Kia ora e te whanau
I have written in a past newsletter about “Raising the bar” in regard to students not just settling for Achieved grades when they are capable of Merit and Excellence. One of our challenges as parents and as a school is to focus on doing our absolute best. Merit’s and Excellence’s however do not fall out of the sky and they most certainly do not happen if the student only completes the tasks set in class spoon fed to them by the teacher. Merit’s and Excellence’s happen when students are self-disciplined and have a learning ethic that is embedded outside of the classroom. This means putting time aside after school, in the evenings and weekends to study and read.
“Raising the Bar” means to do our best as opposed to just doing enough. We all know when we have worked really hard to achieve something or when we have just done enough and our students know this too. Talk with them about their classes, the assignments they are doing and ask them to articulate the learning process for you. Read the fortnightly ATL reports and talk with your children about their academic progress and their attitude to learning. Often students will say they have no homework, or they completed all of their work at school. There are always extra reading and practice tasks that can be done to consolidate the learning that has taken place in class that day.
You will have no doubt heard the good news in the media this week around Learning Recognition Credits for senior students sitting NCEA. This boost alleviates some of the stress and pressure teachers and students were feeling around their progress due to disruptions in teaching and learning because of ongoing absences this year. In summary the changes are:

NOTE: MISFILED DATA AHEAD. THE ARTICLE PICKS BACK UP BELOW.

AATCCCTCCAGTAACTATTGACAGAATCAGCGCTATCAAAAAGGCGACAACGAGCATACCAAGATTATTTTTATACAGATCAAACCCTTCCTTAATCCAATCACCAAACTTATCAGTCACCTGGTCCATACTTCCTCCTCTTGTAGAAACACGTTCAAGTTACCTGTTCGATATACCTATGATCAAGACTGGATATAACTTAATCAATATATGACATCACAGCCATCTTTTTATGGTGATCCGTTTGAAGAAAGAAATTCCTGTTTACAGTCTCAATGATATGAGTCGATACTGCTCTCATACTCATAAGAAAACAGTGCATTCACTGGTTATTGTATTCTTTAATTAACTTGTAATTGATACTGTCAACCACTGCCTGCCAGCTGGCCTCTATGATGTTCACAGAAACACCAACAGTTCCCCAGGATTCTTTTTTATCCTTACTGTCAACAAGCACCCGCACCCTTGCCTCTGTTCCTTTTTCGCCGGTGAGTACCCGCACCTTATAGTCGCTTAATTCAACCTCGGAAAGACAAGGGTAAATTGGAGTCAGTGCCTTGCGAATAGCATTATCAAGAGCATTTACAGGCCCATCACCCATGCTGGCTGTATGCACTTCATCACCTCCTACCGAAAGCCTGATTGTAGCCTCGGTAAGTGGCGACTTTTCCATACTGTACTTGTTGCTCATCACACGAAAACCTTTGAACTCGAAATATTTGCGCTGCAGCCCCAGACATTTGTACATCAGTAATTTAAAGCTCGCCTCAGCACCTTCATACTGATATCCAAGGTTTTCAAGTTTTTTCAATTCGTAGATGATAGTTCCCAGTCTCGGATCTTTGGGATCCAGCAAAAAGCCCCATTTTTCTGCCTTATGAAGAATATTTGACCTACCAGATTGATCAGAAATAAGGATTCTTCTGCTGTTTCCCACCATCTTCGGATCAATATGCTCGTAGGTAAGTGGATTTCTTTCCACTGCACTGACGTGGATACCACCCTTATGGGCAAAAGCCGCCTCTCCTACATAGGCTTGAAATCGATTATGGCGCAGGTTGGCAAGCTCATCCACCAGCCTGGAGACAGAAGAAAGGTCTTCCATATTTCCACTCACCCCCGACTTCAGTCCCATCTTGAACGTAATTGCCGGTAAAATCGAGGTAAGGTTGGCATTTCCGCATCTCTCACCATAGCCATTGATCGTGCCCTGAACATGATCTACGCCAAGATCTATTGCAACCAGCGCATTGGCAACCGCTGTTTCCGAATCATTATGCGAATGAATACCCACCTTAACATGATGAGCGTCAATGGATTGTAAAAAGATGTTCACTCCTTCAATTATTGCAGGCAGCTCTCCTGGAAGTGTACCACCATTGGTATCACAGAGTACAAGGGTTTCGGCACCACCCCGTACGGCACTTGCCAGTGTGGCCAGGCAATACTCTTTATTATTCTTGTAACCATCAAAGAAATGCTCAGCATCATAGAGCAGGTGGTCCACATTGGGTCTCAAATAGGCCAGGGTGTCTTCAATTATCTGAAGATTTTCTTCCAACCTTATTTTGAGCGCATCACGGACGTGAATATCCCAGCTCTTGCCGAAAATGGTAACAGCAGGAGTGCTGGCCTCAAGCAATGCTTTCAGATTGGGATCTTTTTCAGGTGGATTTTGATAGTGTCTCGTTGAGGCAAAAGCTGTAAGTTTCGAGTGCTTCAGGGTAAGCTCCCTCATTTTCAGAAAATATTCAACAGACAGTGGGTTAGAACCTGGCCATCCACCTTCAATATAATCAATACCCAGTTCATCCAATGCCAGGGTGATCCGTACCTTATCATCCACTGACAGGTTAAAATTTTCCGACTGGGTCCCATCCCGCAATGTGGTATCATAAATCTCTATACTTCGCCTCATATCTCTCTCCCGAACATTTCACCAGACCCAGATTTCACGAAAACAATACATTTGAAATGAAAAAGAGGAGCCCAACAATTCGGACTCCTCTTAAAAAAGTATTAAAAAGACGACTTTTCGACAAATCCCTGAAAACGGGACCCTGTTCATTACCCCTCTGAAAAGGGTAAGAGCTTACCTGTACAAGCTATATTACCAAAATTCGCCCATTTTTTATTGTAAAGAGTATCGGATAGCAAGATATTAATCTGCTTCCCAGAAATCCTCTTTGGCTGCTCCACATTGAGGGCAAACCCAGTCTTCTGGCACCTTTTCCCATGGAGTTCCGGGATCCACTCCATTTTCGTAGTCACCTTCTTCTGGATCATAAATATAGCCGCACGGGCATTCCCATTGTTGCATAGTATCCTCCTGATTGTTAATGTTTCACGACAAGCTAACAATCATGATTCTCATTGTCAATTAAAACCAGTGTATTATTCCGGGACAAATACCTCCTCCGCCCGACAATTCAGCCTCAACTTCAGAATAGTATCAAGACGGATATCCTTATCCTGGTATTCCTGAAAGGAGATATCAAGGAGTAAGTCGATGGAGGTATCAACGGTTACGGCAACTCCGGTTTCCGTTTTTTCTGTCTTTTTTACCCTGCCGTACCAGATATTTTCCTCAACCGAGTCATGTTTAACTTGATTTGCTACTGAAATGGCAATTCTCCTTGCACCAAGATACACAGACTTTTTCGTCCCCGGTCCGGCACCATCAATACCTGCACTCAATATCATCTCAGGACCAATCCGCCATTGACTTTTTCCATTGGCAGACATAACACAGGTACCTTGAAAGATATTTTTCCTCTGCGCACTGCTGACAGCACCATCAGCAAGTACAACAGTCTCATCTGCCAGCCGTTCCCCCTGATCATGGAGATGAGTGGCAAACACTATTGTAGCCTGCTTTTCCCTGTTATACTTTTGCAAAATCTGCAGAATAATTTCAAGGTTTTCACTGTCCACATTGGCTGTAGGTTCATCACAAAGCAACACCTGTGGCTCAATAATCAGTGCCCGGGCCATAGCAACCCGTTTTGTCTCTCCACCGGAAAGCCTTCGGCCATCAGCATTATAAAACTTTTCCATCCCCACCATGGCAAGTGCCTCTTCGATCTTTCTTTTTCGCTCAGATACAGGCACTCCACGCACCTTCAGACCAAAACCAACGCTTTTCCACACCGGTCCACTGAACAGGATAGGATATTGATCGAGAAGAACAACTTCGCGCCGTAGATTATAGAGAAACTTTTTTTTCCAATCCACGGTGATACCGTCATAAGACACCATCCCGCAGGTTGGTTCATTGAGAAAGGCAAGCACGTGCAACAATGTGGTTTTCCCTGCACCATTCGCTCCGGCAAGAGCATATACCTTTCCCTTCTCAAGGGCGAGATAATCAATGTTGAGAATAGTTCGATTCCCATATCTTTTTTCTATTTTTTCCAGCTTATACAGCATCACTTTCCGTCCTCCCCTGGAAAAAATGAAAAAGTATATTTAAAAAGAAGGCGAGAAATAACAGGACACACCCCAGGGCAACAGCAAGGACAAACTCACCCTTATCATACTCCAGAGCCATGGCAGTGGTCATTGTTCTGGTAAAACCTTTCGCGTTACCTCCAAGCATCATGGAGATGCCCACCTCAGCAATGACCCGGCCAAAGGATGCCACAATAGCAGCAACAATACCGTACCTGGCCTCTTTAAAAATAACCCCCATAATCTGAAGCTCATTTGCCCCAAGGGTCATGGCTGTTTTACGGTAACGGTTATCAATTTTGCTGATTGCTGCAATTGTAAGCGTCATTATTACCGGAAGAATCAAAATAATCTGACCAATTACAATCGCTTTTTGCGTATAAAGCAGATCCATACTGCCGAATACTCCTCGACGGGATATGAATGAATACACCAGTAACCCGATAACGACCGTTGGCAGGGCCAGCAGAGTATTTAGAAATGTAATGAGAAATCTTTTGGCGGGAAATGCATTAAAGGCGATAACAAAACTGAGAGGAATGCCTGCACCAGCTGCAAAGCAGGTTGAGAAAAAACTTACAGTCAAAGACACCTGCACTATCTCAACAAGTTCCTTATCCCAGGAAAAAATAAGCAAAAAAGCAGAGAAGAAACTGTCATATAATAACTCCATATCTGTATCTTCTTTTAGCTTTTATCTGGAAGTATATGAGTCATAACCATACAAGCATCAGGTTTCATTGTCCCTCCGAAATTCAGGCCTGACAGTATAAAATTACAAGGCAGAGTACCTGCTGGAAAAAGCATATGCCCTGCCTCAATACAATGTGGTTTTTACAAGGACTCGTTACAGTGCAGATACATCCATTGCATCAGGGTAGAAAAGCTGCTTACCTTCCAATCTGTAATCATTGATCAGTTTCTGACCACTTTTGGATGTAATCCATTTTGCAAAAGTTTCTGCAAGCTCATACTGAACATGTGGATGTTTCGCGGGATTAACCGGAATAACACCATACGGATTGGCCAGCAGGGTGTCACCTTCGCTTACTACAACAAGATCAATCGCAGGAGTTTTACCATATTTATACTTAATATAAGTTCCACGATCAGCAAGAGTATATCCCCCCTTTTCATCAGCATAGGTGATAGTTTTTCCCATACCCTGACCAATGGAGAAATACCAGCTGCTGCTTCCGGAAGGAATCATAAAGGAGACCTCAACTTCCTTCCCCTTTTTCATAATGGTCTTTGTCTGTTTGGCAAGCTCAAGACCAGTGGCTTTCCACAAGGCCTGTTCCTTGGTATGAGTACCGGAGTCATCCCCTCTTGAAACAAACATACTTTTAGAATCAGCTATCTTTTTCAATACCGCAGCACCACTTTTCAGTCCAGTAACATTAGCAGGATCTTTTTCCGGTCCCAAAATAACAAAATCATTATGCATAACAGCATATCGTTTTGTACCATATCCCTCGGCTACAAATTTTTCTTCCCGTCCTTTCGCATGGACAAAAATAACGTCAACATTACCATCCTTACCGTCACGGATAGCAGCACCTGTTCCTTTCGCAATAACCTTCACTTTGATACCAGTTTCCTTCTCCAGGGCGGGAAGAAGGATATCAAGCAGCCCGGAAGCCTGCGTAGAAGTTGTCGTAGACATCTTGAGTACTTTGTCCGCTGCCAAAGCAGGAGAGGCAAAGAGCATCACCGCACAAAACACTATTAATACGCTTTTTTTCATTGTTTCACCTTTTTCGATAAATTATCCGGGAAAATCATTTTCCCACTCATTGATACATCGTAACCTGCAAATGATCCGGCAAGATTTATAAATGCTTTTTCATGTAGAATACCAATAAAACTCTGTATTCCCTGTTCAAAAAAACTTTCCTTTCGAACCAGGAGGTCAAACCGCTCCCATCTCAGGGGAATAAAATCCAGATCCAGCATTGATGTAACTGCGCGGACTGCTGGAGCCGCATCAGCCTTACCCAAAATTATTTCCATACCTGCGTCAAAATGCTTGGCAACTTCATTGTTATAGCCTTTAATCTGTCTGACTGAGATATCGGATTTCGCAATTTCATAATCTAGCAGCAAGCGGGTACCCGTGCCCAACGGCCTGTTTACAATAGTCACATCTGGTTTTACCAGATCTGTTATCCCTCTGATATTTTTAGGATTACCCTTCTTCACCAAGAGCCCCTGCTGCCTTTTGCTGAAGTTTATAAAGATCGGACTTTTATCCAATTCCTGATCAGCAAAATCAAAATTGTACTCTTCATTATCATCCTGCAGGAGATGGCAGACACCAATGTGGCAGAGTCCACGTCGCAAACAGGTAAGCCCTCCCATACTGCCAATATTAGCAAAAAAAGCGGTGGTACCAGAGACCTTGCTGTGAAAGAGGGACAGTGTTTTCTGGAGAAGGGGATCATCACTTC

Students will be entitled to 1 Learning Recognition Credit (LRC) for every 5 credits earned through assessment, up to a maximum of:
NCEA Level 1 - Maximum LRC’s 10
NCEA Level 2 - Maximum LRC's 8
NCEA Level 3 - Maximum LRC's 8
To receive a Certificate Endorsement, students will need 46 credits at Merit or Excellence level, instead of the usual 50.
To be awarded University Entrance, students will need 14 credits in each of two UE Approved Subjects, and 12 credits in a third UE Approved Subject (they will also need to attain NCEA Level 3 and meet the regular literacy and numeracy requirements).
The risk in these changes is that students may rest a little further on their laurels and do even less work in and outside the classroom. If we never expect our children to attempt more than they currently can do, while giving them certainty, it won’t lead to them fulfilling their potential.
I encourage all our students to treat their studies just as they would their sports or cultural endeavours. Being prepared to win requires preparation, it can’t happen on a whim the night
before. Our young people must continue to strive to be independent learners, self-motivated and driven. Not doing just enough, not just doing their best but doing what is required.
Charity Fulfils the Law